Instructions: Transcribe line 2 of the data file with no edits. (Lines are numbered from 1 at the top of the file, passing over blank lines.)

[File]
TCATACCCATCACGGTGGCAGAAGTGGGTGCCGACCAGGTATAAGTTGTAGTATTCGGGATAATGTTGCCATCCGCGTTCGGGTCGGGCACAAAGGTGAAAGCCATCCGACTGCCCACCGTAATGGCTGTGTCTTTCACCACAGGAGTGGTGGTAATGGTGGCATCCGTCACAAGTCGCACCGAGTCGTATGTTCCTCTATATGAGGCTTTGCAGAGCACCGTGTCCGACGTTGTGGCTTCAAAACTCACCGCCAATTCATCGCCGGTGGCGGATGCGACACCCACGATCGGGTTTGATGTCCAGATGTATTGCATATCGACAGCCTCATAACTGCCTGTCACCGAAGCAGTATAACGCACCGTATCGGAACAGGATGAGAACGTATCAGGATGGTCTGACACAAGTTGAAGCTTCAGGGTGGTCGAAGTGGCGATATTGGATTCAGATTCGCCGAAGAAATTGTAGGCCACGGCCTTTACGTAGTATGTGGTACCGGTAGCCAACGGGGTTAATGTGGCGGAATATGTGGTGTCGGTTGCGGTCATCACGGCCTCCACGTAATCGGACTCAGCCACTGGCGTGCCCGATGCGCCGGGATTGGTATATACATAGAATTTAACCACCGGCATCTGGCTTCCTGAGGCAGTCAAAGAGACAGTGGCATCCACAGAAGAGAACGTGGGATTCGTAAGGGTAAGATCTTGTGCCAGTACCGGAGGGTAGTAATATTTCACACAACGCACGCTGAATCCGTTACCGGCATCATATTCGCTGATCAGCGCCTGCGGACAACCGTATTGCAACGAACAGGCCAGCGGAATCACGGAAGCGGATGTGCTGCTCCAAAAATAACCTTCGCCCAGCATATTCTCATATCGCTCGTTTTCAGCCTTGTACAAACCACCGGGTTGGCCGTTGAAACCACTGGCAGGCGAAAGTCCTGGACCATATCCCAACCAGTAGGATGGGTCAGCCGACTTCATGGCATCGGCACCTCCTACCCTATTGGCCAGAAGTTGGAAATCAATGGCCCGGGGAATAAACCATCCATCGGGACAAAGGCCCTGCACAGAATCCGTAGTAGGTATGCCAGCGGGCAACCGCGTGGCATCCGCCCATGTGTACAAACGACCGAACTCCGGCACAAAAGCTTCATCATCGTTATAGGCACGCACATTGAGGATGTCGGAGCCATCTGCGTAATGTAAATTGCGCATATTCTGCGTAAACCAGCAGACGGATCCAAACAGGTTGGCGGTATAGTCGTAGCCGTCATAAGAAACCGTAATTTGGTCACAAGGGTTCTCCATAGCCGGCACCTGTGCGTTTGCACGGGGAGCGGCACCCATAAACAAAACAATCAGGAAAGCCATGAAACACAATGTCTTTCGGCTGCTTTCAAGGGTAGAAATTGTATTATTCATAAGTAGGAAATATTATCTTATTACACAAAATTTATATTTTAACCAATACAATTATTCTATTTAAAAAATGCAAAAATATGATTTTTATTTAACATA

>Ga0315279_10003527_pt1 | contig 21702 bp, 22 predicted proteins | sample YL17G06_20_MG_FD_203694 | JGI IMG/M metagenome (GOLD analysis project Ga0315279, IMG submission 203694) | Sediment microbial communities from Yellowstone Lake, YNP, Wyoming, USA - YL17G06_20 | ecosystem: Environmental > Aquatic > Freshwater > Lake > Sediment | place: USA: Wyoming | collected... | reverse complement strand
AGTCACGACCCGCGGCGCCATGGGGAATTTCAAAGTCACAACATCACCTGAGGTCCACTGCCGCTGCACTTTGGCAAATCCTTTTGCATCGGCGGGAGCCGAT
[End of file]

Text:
>Ga0315279_10003527_pt1 | contig 21702 bp, 22 predicted proteins | sample YL17G06_20_MG_FD_203694 | JGI IMG/M metagenome (GOLD analysis project Ga0315279, IMG submission 203694) | Sediment microbial communities from Yellowstone Lake, YNP, Wyoming, USA - YL17G06_20 | ecosystem: Environmental > Aquatic > Freshwater > Lake > Sediment | place: USA: Wyoming | collected... | reverse complement strand